Russia's allies have also played an active role in SCO cooperation. Thus, while Belarus officially became an SCO member at the Astana summit this year, last year Iran became a member of the SCO. And today, in light of the political processes taking place in Iran, it seems that the country's "strategic vector" may well turn towards cooperation with the SCO Turkic countries. It seems that the chances of Azerbaijani President Masoud Pezeshkian winning the presidential elections in Iran are very high. However, his rival Saeed Jalili has recently started to emphasise his Turkic roots, reminding him that his mother is Azerbaijani and visiting Azerbaijan provinces on the eve of the second round of elections. This could pave the way for a more positive approach to Turkic countries by the Islamic Republic of Iran, with the potential for joint projects in the Middle Corridor.

 

While Georgia is not yet a member of the SCO, all members of this organisation are interested in cooperation with our country. It would be remiss of us not to consider the fact that the Middle Corridor passes through Georgia. China has recently launched a large-scale project in Georgia, designed to provide the Middle Corridor countries with the shortest and most convenient access to the Black Sea and the Atlantic Ocean basin.

 

Georgia, along with Azerbaijan, will thus become key countries for prospective commodity transit in the western part of the Middle Corridor. However, the development of this transit route is contingent upon the maintenance of long-term and lasting peace in the South Caucasus region. It is for this reason that China pays such attention to coordinating efforts to ensure peace and stability in the region with Azerbaijan.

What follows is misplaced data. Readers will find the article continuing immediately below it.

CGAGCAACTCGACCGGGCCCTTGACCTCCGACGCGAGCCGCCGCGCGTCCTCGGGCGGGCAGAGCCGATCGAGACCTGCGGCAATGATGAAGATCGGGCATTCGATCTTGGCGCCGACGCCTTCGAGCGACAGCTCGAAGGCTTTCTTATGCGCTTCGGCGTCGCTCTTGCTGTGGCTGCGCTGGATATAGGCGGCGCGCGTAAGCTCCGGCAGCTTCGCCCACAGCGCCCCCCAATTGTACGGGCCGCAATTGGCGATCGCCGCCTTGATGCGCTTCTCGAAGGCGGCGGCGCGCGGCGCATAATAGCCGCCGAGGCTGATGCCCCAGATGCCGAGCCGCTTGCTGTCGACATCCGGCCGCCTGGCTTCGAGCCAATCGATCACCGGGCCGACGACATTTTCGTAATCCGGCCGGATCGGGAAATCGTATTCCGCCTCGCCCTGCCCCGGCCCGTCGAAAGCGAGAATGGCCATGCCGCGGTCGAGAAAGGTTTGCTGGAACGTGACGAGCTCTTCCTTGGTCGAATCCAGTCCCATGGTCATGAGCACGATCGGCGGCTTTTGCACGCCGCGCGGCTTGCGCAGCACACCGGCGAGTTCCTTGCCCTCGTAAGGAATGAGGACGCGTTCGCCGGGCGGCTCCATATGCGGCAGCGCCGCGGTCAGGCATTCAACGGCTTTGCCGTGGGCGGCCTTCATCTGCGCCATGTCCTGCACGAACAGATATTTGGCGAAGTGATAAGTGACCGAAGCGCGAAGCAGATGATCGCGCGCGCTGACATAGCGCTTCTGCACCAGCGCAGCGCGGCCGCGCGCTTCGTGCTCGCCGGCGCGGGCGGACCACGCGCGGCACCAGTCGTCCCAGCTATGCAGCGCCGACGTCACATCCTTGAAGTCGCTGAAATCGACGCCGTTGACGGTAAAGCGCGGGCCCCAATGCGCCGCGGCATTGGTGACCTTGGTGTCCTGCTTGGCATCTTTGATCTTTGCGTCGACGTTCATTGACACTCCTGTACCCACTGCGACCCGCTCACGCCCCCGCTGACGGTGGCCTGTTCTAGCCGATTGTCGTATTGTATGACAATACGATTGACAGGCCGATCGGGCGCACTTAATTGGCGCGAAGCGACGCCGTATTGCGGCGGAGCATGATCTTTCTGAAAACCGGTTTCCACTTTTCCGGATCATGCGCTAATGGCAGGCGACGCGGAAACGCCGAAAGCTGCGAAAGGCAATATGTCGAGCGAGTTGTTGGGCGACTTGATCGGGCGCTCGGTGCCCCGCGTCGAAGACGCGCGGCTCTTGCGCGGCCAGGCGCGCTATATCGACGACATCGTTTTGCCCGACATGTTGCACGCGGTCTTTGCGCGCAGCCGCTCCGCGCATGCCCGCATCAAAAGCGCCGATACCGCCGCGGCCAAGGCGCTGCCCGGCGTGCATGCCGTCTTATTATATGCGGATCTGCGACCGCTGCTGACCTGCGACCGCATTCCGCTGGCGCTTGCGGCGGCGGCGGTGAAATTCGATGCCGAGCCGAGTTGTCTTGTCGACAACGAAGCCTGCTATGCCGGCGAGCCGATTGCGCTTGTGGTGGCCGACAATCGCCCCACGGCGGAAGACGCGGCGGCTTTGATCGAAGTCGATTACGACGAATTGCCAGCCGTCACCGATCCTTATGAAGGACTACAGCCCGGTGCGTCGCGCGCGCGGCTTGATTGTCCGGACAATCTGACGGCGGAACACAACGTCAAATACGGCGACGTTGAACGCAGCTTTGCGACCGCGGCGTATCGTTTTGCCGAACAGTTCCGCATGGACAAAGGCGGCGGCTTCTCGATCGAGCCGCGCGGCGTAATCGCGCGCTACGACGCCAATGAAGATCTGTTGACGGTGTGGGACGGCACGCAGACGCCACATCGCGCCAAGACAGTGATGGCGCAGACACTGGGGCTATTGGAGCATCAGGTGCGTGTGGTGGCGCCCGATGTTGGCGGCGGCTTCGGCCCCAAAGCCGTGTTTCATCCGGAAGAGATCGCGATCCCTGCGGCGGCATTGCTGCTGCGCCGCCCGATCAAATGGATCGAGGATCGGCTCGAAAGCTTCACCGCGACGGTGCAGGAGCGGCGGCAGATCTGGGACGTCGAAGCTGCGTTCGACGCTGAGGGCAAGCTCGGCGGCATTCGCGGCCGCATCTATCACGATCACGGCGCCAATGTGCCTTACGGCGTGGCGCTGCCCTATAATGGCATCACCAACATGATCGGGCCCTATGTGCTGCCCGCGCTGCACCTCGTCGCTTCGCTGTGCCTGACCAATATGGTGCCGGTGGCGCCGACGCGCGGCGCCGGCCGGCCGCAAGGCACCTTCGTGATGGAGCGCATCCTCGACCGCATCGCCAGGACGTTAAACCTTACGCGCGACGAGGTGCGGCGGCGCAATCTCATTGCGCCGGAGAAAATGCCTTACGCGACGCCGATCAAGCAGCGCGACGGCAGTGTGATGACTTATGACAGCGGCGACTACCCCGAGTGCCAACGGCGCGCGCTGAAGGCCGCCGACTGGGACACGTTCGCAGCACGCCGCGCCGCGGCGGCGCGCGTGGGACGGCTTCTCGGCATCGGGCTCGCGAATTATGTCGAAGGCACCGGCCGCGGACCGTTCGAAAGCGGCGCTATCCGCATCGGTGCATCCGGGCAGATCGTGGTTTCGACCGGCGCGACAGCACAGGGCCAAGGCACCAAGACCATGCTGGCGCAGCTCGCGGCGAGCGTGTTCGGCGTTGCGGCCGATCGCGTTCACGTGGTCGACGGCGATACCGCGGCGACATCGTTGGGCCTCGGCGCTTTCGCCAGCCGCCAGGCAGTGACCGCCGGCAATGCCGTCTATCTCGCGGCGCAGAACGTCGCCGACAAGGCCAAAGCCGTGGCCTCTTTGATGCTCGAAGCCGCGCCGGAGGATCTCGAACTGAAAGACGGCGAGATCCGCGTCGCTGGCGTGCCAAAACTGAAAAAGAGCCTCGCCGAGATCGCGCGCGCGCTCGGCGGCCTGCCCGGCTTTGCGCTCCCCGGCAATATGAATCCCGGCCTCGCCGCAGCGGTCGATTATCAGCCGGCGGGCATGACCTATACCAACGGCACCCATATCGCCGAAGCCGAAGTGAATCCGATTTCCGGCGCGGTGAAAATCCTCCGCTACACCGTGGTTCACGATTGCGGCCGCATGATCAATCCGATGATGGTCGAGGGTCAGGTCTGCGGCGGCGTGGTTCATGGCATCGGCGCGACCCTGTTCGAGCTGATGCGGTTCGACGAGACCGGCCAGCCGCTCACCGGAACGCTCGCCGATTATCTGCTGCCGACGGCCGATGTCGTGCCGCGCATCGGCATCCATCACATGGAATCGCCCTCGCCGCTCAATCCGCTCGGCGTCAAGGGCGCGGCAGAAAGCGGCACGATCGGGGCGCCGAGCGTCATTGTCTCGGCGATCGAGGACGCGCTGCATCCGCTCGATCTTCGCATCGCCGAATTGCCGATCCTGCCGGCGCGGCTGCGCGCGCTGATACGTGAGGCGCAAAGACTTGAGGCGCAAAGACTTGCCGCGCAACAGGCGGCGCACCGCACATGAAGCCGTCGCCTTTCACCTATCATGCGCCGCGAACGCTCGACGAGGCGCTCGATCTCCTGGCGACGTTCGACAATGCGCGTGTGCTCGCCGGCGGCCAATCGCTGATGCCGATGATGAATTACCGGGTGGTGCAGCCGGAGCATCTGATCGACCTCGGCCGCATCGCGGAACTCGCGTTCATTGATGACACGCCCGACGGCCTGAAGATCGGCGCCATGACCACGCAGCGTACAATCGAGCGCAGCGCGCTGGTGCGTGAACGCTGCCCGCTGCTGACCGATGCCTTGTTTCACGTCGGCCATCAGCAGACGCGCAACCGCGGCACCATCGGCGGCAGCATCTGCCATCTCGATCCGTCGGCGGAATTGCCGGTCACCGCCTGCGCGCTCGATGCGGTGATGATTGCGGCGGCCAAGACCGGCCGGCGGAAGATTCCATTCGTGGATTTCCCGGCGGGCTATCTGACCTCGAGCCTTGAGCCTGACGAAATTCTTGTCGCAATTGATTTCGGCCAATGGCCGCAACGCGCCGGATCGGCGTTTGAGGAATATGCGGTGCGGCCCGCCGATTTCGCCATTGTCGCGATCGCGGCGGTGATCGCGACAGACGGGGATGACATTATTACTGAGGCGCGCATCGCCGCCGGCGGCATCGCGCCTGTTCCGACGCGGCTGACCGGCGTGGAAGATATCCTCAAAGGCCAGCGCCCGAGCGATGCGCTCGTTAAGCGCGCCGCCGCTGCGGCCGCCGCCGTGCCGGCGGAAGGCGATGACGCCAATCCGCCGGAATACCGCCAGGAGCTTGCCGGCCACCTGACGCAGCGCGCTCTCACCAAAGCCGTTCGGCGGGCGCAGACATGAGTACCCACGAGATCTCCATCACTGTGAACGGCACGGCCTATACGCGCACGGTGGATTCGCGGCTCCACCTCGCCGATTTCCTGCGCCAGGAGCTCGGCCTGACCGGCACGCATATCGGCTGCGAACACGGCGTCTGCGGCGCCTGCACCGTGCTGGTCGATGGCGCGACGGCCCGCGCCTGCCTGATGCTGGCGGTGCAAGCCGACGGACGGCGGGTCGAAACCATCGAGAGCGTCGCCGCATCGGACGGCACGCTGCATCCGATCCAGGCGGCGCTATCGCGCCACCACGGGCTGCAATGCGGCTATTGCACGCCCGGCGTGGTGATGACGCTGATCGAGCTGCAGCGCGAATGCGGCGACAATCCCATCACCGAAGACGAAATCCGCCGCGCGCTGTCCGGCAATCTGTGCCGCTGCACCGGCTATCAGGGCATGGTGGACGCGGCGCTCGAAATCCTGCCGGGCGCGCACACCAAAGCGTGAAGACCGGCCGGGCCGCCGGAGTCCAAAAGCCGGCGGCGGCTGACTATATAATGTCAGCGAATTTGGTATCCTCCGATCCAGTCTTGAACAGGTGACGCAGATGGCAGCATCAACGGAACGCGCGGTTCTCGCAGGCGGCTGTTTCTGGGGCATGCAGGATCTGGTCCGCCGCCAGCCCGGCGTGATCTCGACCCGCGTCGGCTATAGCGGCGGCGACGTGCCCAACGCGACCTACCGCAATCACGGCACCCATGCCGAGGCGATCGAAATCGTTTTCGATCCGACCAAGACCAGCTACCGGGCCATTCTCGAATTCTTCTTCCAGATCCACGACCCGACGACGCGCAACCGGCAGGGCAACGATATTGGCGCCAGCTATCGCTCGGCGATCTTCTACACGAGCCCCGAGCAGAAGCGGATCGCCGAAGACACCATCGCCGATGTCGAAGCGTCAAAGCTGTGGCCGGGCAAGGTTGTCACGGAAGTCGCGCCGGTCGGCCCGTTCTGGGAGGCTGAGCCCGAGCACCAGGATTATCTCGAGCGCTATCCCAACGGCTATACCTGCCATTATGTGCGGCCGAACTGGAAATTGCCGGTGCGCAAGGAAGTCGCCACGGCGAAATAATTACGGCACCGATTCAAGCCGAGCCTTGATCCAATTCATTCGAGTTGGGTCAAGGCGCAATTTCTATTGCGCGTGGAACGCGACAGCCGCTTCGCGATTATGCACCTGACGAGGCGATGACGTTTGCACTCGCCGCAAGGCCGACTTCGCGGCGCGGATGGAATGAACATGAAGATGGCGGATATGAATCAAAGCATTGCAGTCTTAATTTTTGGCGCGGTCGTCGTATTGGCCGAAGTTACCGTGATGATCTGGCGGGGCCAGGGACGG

It is perhaps not surprising that the "Joint Declaration on the Establishment of Strategic Partnership between the Republic of Azerbaijan and the People's Republic of China," adopted on July 3, 2024, within the framework of the SCO summit, explicitly states that China strongly supports the peace agenda proposed by the Azerbaijani side and considers geopolitical intrigues aimed at maintaining confrontation counterproductive. Furthermore, the document highlights the threat posed by terrorism, separatism, and extremism to the international community as a whole and the necessity for collective action to prevent and address these challenges.

 

"The two sides will continue to provide strong support to each other on the development path chosen in accordance with their national characteristics. They are ready to cooperate in order to achieve common development and prosperity. They will maintain close contacts and coordination on the most important issues of national, regional, and global security. They will build trust and will not allow any forces to use the territory of their state to carry out actions against the other side," the declaration said.

 

The joint declaration of China and Azerbaijan is a clear indication of Beijing's desire to urge Moscow to reconsider its stance on supporting separatist and revanchist agendas. This is particularly relevant in the context of the South Caucasus, where China's primary objective is to promote peace and stability.

 

It seems likely that China will raise the issue of the de-occupation of Abkhazia and Samachablo shortly. These territories are close to direct access to the Black Sea and the deep-water port of Anaklia, which is so important for Beijing. It seems clear that Beijing is not entirely supportive of the current efforts of the revanchists and Echmiadzin to bring about a change of power in Armenia and to unleash a new war potentially.

 

Grigol Giorgadze